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Within a few weeks of the letter, and true to his stated intention at Dookie, Bishop Daly visited Benalla. It was actually the second time within three months that he had ven­tured out of his Bendigo bunker and into the war-zone.

His first reconnoiter during May had produced an unex­pected confrontation with the enemy, otherwise known as “igno­rant fanatics” or “faithful Catholics”, depending on which Sand­hurst cleric you happened to be addressing at the time. On that occasion, a few parishioners had arranged to see the Bishop to discuss their concerns and at the conclusion of this meeting they noticed about fifty people gathered on the front lawn of the presbytery. One recalled the encounter:

The Bishop said “What do all these people want.” I said, “I think they want to see you.” He replied “I don’t think I can,” and went inside. Father B came out and attacked the people in a disgraceful manner. Anyway, the Bishop finally re-appeared and he and the people had a stand-up fight. He kept dismissing their arguments and simply could not come to grips with the situation. He con­tinually referred to the slate roof as if that was the extent of the problem! He also said that all plans concerning pro­posed changes would be put on display.

Shortly afterwards, the Parishioner wrote to the Bishop:

My apologies for taking so long to thank you for giving us your time for a discussion when you visited Benalla a fortnight ago.

I hope that the discussion helped to demonstrate the depth of our concern over the various matters raised and that your subsequent brief meeting with a group of other parishioners served to demonstrate the degree of confusion and upset in the parish at the radical ideas being put forward for changes to our church building as well as for changes in our liturgy.

… On the subject of changes to our church building, you have assured us there is nothing to fear since there are no plans prepared; yet on last night’s edition of the A.B,C. tele­vision programme, ‘7.30 Report’, Father B clearly described the alteration intended by him and his colleagues, obviously the preparation of plans on paper being consid­ered by him to be a mere formality. I find it quite alarming that this threat to our beautiful church is becoming such a reality.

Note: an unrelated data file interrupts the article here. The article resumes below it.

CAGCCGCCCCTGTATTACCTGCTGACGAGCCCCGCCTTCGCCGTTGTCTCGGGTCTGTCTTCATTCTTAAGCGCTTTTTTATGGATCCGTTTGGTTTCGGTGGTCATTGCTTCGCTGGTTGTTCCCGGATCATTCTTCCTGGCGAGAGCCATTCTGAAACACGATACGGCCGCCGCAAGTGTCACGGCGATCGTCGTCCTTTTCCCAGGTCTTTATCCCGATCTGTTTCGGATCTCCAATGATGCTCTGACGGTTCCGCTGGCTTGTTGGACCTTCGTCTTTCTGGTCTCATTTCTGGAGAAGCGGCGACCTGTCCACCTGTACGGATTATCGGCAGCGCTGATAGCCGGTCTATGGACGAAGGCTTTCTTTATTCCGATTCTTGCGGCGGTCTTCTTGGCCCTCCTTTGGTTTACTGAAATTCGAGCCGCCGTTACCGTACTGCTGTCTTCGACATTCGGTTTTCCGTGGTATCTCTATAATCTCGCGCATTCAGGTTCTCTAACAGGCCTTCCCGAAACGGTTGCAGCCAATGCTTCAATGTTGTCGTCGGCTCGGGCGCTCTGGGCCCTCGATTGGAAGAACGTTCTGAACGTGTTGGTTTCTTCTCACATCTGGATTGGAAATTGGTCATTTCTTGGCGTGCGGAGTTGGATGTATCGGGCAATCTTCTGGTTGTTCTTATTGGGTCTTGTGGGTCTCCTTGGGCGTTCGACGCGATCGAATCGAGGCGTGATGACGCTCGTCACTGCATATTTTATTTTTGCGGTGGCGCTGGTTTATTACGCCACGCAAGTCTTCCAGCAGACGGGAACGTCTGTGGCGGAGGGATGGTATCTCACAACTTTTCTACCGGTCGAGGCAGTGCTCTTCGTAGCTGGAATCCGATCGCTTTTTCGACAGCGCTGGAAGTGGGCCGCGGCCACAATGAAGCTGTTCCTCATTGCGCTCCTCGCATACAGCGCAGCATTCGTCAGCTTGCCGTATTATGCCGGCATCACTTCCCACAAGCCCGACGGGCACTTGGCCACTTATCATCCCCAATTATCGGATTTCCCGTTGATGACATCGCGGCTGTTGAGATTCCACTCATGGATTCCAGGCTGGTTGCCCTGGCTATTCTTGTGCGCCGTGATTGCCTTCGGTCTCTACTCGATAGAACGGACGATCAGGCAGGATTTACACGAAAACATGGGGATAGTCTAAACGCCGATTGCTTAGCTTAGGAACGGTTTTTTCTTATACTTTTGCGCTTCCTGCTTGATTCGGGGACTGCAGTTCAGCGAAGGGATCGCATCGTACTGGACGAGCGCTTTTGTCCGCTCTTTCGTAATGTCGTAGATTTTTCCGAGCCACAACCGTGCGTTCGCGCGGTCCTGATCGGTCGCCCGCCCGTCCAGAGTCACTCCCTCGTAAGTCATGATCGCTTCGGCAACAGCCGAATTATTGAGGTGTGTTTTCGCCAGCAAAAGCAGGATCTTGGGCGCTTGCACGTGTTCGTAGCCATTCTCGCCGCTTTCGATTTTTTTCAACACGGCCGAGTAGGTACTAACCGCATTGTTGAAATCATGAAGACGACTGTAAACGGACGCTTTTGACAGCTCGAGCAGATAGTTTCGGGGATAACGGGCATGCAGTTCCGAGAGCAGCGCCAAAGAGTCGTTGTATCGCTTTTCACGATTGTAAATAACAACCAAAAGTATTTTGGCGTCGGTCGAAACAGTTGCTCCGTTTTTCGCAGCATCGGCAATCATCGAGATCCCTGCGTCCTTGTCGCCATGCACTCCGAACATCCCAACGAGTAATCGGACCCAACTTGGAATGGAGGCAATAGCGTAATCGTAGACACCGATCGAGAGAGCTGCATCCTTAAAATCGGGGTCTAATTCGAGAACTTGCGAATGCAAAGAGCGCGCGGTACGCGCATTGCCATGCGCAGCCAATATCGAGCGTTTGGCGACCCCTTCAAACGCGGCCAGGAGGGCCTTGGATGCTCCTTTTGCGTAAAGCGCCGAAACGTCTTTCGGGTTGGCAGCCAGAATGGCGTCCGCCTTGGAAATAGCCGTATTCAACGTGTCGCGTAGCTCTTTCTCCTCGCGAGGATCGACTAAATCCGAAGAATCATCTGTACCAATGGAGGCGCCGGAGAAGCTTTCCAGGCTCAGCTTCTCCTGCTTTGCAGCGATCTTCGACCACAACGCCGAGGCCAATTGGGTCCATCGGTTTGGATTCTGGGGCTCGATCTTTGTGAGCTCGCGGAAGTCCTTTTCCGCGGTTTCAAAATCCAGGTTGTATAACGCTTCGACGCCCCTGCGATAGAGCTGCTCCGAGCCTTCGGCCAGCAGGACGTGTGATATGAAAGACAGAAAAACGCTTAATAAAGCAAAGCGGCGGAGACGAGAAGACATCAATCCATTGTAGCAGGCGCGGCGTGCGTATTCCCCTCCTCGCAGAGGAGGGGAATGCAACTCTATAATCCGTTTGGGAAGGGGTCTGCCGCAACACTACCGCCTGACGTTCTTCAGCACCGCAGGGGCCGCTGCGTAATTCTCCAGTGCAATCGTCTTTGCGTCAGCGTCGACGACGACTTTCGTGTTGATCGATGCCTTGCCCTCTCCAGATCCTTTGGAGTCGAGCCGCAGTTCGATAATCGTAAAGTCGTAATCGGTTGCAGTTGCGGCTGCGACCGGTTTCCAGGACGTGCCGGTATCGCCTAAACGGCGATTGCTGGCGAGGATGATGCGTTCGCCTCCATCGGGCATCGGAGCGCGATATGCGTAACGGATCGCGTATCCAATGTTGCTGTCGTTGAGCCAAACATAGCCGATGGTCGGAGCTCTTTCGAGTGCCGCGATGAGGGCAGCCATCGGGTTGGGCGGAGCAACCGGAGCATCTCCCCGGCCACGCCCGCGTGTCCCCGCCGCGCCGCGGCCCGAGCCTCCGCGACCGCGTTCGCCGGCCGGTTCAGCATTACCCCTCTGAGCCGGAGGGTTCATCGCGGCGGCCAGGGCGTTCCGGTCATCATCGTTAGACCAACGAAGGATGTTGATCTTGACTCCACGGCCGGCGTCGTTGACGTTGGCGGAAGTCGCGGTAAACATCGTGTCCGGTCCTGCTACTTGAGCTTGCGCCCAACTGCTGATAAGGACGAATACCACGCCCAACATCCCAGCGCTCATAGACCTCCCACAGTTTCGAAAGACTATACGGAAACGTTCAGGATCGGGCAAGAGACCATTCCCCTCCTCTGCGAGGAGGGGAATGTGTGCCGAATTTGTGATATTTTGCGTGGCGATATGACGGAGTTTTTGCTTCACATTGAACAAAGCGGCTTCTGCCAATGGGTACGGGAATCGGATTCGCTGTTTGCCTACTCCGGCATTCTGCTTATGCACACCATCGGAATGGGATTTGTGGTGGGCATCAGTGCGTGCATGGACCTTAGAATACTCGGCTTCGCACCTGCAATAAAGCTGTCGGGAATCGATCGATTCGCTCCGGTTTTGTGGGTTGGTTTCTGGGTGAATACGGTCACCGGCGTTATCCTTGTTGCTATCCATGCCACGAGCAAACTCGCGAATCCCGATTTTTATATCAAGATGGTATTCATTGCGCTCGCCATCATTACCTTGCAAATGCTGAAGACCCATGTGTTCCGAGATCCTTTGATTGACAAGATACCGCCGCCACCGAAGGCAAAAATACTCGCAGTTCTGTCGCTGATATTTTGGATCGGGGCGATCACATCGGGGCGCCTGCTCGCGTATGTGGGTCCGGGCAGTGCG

In that same programme (7.30 Report), there were scenes of part of a Mass which depicted some of the irregularities mentioned in previous correspondence, thus underlining the fact that our concerns on these matters are not unfounded.

You have previously stated your resolve to strongly defend the Priests; with respect, My Lord, I submit to you that the people and our traditional Faith need your defense.

With televised displays of liturgical abuse by Sandhurst clergy failing to raise a whimper from the authorities in Bendigo, it was hardly surprising to find that the Bishop had also lost control of the church rebuilding project. The Team were clearly pursuing a remodeling agenda about which the Bishop had not one clue. Each time he assured parishioners of something related to the rebuilding, something else transpired. He was being given the runaround and made to look foolish. And if the Bishop was in the dark about proposed changes to St. Joseph’s church, what chance the parishioners? It was a case of the blind leading the blind — the difference being that the episcopal blindness was self-induced.